Microbiomes of Venezuela’s lost glaciers, mile-high Andean lizards, and starving baby seals are among the recent top stories from Mongabay Latam, our Spanish-language service.
The abandoned microbes of Venezuela’s last glaciers
Venezuela will be the first country where glaciers disappear. In 30 years, from 1978 to 2008, its glaciers lost 9 vertical meters a year and shrank from 136 hectares (336 acres) to 43 hectares (106 acres). The economic crisis exacerbates the loss, as power shortages endanger glacial bacteria collections in abandoned university labs. A lead researcher who fled the country estimated that the samples could contain hundreds of unknown species of microorganisms. Initial findings showed bacteria that acted like natural biopesticides.
New mile-high lizards found in the Andes
A new lizard species lives up to 2353 meters (1.4 miles) high in the Andes mountains between Ecuador and Colombia. The Chocó region, which runs from Panama to Ecuador, is one of the most biodiverse in the world. Mining and coca cultivation in Colombia are the main threats to the lizards and amphibians in this area. For a long time, the newly registered species (Anolis dracula) was confused with another lizard (Anolis aequatorialis). Ecuadoran researchers first identified the new species three years ago.
Climate change could starve seal pups
Climate change is causing chain reactions in the Pacific Ocean that could ultimately starve seal and walrus pups, according to a marine mammal researcher. Franz Trilimich analyzed the effects of environmental stress from the exceptionally strong El Niño of 1982-83 on seals and walruses in the Galapagos, and found that warmer waters resulted in food chain changes that forced them to hunt in deeper waters. Their pups died of hunger on shore waiting for them, and Trilimich estimates three generations of seals and walruses were lost that year.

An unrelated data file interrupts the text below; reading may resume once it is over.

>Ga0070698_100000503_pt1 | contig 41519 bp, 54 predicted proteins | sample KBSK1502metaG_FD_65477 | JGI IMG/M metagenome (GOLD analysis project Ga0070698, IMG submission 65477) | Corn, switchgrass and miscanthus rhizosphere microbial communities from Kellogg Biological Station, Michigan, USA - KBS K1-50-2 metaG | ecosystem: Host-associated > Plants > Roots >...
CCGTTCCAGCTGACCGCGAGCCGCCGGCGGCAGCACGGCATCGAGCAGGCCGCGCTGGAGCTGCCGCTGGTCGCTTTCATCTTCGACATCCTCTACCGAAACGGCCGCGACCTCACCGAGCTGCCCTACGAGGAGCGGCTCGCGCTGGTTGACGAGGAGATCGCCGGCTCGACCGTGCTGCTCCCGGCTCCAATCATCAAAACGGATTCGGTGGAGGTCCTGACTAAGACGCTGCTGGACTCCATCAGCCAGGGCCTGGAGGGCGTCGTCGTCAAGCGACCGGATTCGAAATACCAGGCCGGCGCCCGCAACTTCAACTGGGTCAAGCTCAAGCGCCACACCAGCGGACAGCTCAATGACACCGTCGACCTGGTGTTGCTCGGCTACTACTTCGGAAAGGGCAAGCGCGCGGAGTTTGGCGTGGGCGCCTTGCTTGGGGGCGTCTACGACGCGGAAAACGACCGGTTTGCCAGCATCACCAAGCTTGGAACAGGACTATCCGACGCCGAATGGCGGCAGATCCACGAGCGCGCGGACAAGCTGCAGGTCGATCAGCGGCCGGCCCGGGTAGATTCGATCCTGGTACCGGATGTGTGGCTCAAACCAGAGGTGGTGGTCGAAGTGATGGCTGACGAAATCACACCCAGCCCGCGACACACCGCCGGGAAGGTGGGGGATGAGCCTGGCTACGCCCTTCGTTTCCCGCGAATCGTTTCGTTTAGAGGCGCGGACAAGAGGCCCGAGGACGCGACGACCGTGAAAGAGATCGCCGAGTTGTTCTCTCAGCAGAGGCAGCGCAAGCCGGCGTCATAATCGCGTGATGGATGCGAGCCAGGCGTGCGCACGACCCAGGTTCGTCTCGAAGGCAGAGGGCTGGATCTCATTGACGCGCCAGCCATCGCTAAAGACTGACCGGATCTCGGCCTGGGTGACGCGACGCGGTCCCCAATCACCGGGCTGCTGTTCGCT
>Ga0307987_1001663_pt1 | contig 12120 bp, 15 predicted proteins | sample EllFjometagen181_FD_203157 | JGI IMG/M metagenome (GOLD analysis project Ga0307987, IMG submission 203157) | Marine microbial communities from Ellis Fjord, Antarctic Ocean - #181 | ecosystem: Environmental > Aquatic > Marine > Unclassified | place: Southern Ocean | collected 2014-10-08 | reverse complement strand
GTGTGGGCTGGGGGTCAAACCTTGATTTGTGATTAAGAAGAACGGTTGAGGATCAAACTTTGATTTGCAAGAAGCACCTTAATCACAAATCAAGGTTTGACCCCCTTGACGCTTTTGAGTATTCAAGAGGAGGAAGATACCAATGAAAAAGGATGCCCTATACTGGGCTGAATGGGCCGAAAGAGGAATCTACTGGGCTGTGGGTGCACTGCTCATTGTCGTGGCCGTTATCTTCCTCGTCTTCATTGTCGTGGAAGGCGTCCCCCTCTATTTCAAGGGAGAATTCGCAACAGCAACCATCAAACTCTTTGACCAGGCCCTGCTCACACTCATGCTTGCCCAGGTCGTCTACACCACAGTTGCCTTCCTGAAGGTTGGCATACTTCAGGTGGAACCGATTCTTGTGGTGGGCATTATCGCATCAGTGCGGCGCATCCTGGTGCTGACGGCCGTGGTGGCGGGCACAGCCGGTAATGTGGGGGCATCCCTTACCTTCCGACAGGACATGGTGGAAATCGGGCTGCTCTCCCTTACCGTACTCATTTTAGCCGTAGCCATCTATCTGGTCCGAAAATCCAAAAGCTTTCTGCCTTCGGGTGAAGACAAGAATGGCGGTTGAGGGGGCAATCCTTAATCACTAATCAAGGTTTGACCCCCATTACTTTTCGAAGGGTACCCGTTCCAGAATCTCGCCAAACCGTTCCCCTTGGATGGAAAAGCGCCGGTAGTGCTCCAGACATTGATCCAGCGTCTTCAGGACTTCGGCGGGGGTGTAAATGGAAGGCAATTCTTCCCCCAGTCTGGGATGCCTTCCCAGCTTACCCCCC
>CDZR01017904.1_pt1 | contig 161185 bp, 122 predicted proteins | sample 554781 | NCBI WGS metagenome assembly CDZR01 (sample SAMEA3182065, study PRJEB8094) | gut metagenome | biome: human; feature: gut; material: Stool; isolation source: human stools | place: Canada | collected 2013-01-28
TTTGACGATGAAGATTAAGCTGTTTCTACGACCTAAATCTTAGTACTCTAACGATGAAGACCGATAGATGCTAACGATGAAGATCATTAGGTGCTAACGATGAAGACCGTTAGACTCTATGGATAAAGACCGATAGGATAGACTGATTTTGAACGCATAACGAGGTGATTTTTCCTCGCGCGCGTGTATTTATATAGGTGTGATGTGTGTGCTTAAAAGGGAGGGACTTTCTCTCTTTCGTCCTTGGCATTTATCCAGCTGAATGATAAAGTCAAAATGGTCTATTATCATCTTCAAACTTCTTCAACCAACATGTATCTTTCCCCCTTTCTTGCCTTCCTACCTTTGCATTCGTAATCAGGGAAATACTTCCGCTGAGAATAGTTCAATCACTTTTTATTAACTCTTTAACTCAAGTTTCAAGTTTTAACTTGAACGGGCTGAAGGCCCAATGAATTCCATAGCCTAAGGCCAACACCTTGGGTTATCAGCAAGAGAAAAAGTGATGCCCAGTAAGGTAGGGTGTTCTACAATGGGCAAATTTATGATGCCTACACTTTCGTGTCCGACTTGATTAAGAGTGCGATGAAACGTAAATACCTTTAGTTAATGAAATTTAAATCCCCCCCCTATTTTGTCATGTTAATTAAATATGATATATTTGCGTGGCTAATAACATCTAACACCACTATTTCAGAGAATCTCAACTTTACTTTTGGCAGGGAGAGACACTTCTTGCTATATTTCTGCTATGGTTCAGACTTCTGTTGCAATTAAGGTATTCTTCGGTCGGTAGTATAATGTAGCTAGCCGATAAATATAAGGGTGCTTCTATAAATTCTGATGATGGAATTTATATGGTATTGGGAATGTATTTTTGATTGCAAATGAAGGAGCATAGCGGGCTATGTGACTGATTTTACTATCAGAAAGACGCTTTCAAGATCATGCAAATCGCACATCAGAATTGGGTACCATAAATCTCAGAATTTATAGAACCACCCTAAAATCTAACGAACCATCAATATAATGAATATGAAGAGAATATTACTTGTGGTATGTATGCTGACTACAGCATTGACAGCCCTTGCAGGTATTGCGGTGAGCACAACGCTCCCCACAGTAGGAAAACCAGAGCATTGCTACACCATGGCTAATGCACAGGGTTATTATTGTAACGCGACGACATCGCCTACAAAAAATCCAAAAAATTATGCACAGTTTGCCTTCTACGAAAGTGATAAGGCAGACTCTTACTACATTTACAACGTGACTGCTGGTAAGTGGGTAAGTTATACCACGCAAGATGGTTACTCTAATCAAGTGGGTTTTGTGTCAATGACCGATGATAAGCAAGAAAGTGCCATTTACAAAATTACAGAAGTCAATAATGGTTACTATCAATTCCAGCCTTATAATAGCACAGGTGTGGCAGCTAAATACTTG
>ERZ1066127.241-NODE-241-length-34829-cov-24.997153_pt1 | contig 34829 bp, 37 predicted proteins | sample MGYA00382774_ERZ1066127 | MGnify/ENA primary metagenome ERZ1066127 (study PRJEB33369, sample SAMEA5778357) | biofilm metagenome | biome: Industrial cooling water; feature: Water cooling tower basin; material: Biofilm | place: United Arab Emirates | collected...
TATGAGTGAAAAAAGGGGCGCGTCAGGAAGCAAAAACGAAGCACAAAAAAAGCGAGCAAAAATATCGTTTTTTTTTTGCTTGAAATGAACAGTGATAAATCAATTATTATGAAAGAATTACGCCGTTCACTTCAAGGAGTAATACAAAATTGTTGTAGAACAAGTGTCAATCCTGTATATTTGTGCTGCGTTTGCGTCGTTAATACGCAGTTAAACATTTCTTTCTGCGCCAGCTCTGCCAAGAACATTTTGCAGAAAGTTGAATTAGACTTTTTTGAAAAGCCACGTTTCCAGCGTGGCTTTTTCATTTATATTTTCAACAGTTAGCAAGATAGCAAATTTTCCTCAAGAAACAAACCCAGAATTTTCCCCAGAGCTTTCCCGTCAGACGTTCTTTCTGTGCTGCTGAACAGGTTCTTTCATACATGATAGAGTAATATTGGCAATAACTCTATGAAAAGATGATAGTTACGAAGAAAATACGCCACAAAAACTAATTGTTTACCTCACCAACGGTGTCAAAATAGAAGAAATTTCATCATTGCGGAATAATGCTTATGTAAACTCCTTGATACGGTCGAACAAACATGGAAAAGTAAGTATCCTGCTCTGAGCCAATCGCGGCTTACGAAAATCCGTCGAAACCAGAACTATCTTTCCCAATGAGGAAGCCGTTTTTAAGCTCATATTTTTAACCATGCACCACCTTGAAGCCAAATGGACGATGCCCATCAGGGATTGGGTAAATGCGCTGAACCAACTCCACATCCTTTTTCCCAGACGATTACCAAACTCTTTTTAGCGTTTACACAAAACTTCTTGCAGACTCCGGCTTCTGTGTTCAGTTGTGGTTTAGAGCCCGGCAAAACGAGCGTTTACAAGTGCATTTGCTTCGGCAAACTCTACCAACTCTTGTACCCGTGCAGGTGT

Mapping risks to dolphins in Colombia’s Urabá Bay
When people tell Colombian marine biologist María Camila Rosso she “discovered” the dolphins of Urabá, she laughs and says, “They were always there.” In a recent interview, Rosso described her plans to develop a conservation map of the risks that port infrastructure, fishing, and tourism pose to the dolphins in this northwestern bay. She is also investigating whether the common bottlenose (Tursiops truncatus) and Guiana dolphins (Sotalia guianensis) stay in the bay or just migrate through it. Rosso believes the dolphins’ presence is an indicator of the health and productive capacity of the gulf of Urabá, one of the most diverse ecosystems in the country.
Mitre Peninsula Protected Area close to approval in Argentina
Argentina’s parliament is expected to approve the creation of a protected area at the tip of Tierra del Fuego. Given its geographic isolation and difficult waters, the Mitre Peninsula is relatively pristine, and one of the most biodiverse zones of the country, with the largest colonies of marine mammal nurseries in the region.
Dolphin fins are like fingerprints
Dolphin fins identify not only their species but also serve as their ‘fingerprint,’ says Chilean marine biologist Yerko Vilina. Vilina is participating in the finFindR project, a new system and app based on GoogleFace that will archive more than 100,000 dolphin fin images.
Learn more by reading the original stories in Spanish here at Mongabay Latam.
Banner image: researchers take bacterial samples in 2013 from the penultimate glacier; it has since disappeared. Image courtesy of Ymago Foundation.